or plants such as flowers, tomatoes, and peppers are grown for commercial
sale. An outstanding percentage of Israel's fresh produce is grown in
greenhouses where plants can be protected from the hot sun and irrigation
can be regulated closely. As we drove throughout Israel I witnessed Bedouins
herding camels and sheep, orchards of oranges and other fruits, and a
manmade forest. This forest is between 15-20 years old, but appears to
be only about three to five years old. The trees grow very slowly due
to the lack of moisture and high temperatures. Dr. Kigel told me many
of the trees would be lucky to survive the summer because 1999 had been
the hottest and driest in over 30 years.
Overall, during my time spent working I gained a fond knowledge of not
only my research project, but also agriculture in Israel as a whole. I
now can compare what I do on our farm in South Dakota to how things are
done in a foreign country. The knowledge I gained by partaking in my research
project is only part of what I gained on my trip. As I shared in the beginning
I spent 14 days of my 28-day trip working on my project. I spent the other
14 days traveling in Israel, Egypt, and France experiencing new cultures
and touring the sights.
On our way to Israel, Jon and I had a three-day layover in Paris, France.
This included my first taste of life in a foreign country overseas. As
we toured places such as the Eiffel Tower, the Louvre, Notre Dame, and
many more historical sights, I gained an appreciation for French history.
Once Jon and I arrived in Israel, Dr. Kigel encouraged us to travel, experience
the culture, and get to know the people of his country. We spent time
touring the city of Jerusalem, the Dead Sea at Ein Gedi, Masada, the Negev
Desert, and a Natural Reserve in the north part of Israel. We also spent
a few days in the port cities of Tel Aviv, Akko, Haifa, and Eilat. During
our touring we crossed the border into Egypt, the third country we visited,
just south of Eilat at a place called Taba and caught a cab. The cabby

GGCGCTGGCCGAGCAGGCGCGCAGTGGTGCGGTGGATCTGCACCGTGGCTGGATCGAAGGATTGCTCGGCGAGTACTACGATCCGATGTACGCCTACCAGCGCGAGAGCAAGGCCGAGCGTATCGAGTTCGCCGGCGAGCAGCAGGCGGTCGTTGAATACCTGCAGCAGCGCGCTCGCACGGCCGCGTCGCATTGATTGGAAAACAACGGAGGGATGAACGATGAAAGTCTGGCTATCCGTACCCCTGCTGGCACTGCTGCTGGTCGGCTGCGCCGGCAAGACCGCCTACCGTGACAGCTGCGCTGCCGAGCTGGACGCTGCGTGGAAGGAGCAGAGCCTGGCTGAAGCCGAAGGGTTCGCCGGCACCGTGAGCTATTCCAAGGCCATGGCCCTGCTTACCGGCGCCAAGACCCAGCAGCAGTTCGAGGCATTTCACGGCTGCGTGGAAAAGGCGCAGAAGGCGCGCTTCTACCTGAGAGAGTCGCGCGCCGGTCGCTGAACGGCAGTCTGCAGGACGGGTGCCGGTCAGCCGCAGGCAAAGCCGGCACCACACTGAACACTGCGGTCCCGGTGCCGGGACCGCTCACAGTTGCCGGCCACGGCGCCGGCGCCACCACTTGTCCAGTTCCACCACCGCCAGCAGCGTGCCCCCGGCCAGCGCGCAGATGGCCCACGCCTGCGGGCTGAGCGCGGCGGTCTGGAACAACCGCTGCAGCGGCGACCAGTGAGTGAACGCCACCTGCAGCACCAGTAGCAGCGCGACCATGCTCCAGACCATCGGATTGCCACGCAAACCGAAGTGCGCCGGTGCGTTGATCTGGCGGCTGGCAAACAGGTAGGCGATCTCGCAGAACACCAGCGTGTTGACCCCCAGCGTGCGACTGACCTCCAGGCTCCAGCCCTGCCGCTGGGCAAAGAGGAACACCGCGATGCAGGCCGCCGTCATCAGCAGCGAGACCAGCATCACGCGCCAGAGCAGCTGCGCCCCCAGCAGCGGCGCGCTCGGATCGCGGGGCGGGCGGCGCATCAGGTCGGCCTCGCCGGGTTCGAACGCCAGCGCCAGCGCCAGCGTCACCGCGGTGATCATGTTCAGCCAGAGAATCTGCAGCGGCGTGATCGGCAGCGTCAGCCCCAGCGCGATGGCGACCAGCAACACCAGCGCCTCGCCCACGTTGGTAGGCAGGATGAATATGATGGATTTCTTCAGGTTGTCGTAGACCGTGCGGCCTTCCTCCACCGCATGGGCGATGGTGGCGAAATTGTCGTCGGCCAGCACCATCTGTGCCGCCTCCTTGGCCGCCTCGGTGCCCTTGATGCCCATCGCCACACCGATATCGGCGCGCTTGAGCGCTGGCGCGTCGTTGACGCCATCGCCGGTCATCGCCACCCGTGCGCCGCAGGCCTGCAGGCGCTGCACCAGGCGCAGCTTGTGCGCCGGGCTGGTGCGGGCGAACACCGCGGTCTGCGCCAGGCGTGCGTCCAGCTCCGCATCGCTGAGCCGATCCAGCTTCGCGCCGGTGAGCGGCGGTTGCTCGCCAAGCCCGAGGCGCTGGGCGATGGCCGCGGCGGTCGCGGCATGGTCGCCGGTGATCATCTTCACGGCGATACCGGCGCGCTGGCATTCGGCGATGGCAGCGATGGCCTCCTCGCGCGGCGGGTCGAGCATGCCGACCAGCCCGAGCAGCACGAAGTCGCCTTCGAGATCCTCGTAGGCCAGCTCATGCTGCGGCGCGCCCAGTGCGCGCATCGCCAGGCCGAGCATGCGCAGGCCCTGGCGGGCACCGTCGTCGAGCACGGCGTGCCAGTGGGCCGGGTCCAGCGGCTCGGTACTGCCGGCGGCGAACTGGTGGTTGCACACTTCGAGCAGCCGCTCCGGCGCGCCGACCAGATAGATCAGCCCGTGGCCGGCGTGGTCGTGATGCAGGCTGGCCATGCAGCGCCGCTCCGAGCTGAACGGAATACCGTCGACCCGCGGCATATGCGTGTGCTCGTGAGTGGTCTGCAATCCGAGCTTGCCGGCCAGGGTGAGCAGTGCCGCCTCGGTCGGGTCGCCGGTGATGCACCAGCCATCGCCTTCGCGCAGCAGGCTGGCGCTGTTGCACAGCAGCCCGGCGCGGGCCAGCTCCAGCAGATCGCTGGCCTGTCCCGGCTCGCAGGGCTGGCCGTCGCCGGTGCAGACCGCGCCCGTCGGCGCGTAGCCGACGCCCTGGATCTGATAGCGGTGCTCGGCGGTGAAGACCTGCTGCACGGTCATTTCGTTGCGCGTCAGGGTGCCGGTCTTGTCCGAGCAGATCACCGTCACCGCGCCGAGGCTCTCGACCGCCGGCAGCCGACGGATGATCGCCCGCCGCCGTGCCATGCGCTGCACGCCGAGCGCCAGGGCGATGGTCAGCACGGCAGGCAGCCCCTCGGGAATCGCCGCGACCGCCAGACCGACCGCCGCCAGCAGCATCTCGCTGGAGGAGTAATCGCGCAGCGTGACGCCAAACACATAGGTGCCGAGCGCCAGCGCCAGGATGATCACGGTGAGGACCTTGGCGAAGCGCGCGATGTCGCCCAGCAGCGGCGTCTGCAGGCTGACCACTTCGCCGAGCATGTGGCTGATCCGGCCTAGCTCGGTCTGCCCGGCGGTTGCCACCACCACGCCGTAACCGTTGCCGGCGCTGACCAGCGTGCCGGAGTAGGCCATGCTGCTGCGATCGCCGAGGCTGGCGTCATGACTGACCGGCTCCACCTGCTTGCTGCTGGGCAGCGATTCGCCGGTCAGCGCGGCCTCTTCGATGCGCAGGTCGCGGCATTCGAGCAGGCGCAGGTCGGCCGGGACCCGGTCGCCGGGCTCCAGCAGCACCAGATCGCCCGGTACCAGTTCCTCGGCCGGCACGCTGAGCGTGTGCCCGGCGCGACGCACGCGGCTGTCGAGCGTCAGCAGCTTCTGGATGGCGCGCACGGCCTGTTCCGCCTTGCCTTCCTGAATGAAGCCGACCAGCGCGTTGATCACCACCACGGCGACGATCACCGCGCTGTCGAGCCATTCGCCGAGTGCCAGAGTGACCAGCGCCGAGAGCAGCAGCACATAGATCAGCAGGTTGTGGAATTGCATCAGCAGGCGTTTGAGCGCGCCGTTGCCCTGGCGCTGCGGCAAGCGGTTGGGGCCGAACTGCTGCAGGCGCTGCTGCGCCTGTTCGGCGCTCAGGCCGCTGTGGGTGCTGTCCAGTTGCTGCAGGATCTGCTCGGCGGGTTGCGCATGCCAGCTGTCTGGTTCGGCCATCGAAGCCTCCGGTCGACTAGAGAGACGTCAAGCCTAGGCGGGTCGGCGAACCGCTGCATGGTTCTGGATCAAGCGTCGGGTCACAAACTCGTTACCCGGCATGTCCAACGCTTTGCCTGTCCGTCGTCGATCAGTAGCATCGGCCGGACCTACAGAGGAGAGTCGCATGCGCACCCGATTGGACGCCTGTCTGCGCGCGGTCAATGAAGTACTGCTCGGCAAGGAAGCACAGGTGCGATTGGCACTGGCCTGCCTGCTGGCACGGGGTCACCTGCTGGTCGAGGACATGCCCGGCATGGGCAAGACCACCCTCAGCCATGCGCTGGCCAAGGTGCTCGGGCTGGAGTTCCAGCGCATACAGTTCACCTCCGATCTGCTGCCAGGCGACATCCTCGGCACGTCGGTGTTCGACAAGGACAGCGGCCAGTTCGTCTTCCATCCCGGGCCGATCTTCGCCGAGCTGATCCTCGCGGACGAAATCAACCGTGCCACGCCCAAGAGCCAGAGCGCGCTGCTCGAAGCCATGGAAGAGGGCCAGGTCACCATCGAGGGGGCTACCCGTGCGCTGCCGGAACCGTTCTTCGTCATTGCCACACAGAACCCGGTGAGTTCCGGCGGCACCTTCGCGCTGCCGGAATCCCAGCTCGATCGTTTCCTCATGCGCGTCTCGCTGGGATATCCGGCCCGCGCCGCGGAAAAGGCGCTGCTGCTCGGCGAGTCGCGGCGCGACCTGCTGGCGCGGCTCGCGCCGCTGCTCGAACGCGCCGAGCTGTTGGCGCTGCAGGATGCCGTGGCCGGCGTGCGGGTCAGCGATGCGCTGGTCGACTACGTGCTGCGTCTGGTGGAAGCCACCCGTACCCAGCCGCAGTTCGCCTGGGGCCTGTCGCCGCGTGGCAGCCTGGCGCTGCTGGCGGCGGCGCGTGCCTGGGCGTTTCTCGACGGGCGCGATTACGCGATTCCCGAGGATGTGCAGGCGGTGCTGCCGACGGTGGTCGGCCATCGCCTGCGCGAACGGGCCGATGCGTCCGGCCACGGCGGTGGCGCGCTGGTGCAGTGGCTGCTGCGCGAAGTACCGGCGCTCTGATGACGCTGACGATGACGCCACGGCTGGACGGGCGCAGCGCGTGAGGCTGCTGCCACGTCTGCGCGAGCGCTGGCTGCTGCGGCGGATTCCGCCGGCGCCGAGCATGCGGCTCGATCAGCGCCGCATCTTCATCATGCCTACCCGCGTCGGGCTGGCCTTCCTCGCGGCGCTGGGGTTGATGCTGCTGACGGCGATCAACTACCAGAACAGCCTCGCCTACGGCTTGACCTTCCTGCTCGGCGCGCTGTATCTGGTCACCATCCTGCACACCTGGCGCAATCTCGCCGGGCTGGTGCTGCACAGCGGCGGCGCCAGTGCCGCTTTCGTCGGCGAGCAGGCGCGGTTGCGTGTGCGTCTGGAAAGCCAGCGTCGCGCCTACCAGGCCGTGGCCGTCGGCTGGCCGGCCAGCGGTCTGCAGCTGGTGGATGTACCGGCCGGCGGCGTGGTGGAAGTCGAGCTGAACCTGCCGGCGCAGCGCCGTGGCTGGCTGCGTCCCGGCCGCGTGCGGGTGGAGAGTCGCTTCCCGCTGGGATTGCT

drove us an hour south along the shoreline of the Red Sea to a town called
Nuwieba where we relaxed and went snorkeling among some of the world's
most beautiful coral reefs.
In conclusion, the experience I took part in during the month of June
in 1999 is one that will never be forgotten. By being a participant in
the Peace Fellowship Program through the International Arid Lands Consortium,
I have gained an indepth understanding of agriculture in Israel, as well
as an appreciation for the area both spiritually and culturally. Israel
is a land where the people are as diverse as the landscape. At one point
I stood in the middle of Tel-Aviv among bustling business people, and
at another point I was in the middle of the desert where Bedouins roam
the land, just as at one point I drove through a natural reserve filled
with all kinds of vegetation and greens, and then on another day I found
myself standing on top of the Masada without a fragment of vegetation
in sight. The IALC has provided me with an experience that has not only
impacted my life, but one that will be a valuable asset as I continue
my college education and seek out a successful career.
I thank the IALC for making my experience possible by providing me with
the scholarship that allowed me to participate in the Peace Fellowship
Program. The program is one that should be taken advantage of by anyone
who is interested in research, agriculture, and culture in a foreign land.
I will treasure my Peace Fellowship trip for the rest of my life and share
my experiences with anyone who is willing to listen.
[edited for the Web by Elaine Cubbins]